A lithograph of Mount Tamana by M.J. Cazabon
where according to the First People the world was began anew after the great flood.
A romantic view of life in the high woods. Hahn 1983
Sketches of Amerindian Tribes
1841–1843 by Edward Goodall.

“Of the Arawaaks, and inhabitants of the larger islands generally,” E.L. Joseph continues, “ the friends and companions of Columbus give us a rather favourable report (vide P. Martye, Oviedo, Herrera, Las Casas, and Ferdinand Columbus). They were as fully advanced towards civilization as were the in habitants of the South Sea Islands during the time of Cook. They built commodious dwellings, manufactured vessels of clay, equal, according to Las Casas, to the best made in Spain; they had the art of spinning cotton into cloth, and were by no means destitute of agriculture ; they made canoes of surprising capacity; they made cordage and hammocks from fibers of the coco palm and other trees. Most of those who describe them during the first thirty years of the discovery  of these islands, speak highly of their mode of life, domestic economy, and general benevolence; but we should not allow the  exaggerations of the early travelers to deceive us; for after a long and to them dangerous voyage, they were apt to colour too lightly the joys of the savage state they beheld. That possessed  the art of weaving cotton into cloth, of dying the same beautifully, cannot be denied; but in general they went in a state of very near to nudity– the chiefs wearing only a short tunic, the rest merely a guayacco ; and according to Bartholomy Columbus, his father found the women of this island in ‘statu naturali’.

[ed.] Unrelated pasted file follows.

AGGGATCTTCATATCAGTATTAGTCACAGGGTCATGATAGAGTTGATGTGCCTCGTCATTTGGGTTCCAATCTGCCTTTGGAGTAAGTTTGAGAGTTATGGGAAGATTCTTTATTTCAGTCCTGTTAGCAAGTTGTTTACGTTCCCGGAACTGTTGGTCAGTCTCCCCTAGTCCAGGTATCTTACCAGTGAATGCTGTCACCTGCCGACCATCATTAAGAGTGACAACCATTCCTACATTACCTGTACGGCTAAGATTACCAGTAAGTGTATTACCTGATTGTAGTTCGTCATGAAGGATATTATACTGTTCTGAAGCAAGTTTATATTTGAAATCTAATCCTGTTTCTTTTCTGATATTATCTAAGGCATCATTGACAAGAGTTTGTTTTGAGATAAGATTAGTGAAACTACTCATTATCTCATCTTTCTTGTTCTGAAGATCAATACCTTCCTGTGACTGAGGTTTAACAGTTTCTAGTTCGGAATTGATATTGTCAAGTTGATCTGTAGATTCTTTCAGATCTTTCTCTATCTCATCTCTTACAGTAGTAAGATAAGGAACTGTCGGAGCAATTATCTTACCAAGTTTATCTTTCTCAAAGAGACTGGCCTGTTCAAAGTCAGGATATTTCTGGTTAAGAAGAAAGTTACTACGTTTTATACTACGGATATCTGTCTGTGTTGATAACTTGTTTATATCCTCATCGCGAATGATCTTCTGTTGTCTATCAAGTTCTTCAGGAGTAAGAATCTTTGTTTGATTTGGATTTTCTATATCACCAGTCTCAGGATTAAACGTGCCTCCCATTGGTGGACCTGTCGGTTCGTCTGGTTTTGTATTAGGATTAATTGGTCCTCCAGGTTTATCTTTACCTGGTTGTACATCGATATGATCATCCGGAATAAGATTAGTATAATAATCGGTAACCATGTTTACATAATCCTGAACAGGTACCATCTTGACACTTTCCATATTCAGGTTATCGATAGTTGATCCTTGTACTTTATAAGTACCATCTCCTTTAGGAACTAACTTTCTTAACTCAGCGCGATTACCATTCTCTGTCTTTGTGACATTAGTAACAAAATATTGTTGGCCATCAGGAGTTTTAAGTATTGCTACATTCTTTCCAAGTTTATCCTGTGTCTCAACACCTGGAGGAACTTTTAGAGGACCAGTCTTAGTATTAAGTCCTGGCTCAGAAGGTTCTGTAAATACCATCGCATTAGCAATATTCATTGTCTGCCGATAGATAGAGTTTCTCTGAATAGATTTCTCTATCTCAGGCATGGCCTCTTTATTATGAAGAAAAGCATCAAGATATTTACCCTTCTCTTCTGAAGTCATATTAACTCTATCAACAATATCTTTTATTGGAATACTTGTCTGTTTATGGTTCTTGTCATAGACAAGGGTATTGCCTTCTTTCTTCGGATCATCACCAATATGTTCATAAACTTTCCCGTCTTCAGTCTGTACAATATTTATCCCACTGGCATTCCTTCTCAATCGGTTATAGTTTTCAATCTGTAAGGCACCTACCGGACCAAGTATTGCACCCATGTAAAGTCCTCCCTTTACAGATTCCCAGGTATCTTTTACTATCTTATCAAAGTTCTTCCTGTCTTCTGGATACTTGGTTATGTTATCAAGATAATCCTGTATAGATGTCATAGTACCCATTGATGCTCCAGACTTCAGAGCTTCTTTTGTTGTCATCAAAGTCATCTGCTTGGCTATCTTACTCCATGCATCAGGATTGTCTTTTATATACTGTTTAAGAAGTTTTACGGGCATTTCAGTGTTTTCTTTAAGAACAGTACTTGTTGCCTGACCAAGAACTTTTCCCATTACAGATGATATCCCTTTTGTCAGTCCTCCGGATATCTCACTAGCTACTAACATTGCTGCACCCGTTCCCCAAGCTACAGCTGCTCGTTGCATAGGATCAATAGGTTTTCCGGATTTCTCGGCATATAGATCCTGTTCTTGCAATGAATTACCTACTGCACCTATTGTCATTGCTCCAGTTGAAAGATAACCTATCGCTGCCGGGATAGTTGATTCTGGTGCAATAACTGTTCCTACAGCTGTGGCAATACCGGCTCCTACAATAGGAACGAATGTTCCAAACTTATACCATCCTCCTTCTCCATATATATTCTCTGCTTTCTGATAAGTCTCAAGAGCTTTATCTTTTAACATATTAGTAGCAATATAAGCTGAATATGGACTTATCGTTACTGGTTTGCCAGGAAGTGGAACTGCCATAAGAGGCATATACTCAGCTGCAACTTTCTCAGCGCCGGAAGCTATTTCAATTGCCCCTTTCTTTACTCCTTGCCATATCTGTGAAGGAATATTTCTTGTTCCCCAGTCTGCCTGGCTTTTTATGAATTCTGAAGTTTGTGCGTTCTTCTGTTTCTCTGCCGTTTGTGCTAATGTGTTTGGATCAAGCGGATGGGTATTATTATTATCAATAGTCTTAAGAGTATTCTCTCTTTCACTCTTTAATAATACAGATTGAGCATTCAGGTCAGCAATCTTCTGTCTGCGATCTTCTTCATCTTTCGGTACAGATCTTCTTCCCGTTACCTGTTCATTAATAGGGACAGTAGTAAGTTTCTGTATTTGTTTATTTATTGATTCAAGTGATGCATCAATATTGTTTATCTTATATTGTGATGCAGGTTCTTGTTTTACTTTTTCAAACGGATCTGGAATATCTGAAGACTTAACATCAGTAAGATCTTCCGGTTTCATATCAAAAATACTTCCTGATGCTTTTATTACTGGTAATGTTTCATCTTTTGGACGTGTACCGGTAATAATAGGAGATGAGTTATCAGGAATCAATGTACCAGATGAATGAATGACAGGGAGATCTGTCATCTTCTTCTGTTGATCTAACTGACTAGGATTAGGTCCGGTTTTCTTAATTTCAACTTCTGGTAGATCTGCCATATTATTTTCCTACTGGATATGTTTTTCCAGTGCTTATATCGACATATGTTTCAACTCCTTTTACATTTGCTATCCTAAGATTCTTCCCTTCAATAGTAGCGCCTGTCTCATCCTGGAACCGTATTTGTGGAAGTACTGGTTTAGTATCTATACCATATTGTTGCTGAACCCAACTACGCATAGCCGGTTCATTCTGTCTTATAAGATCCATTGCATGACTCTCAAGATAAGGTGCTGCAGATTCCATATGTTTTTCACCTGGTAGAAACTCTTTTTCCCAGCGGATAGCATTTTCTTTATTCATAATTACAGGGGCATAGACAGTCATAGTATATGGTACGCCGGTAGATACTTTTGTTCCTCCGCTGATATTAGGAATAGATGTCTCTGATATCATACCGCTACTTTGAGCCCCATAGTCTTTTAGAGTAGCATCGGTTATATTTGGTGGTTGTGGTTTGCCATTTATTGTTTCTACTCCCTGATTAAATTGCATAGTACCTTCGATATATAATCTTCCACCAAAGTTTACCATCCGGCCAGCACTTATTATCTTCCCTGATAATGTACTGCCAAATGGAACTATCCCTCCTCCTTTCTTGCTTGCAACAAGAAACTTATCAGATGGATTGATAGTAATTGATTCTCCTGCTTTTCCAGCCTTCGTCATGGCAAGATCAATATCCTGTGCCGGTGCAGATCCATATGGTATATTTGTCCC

“Their diversions consisted of public and private dances ; the first was a kind of warlike amusement. Herrera says that 50,000 men and women used through the night to dance together, keeping time with wonderful precision; they accompanied them with historical songs; these entertainments were called ‘Arietoes’. “
(Note that in Mito Sampson’s account the word used by the Tribal People for joyous songs was “Carieto”).
An Amerindian burial photographed in the 1890s
quite likely in Guyana for the travel book,
“Stark’s Guide and History of Trinidad.”
E.L. Joseph writing in the 1830 when seminal records were still extant tells us that. . . “Their private dances were licentious – the dances of all peoples in a low state of civilization are licentious or warlike. Their musical instruments consisted of a rude drum and different sized conch shells.
“The rest of their diversions consisted of a game of ball played between two parties, called ‘Bato’. According to Oviedo, they displayed surprising agility in this game, frequently repelling the ball with the head, elbow, or foot.
“Their agricultural instruments consisted of a long picket of hard wood and a kind of rude spade of the same material, with these they cultivate manioc and maize.
“Their warlike implements consisted of a bow and arrow, the latter often dipped in poison of remarkable acuteness, Sometimes they used pieces of cotton at the end of their arrows; these were saturated with inflammable resinous matter, and when fired, served to burn their enemies’ village. By way of defensive armour, they had wooden shields–the shields, I believe, were peculiar to the Indians of Trinidad.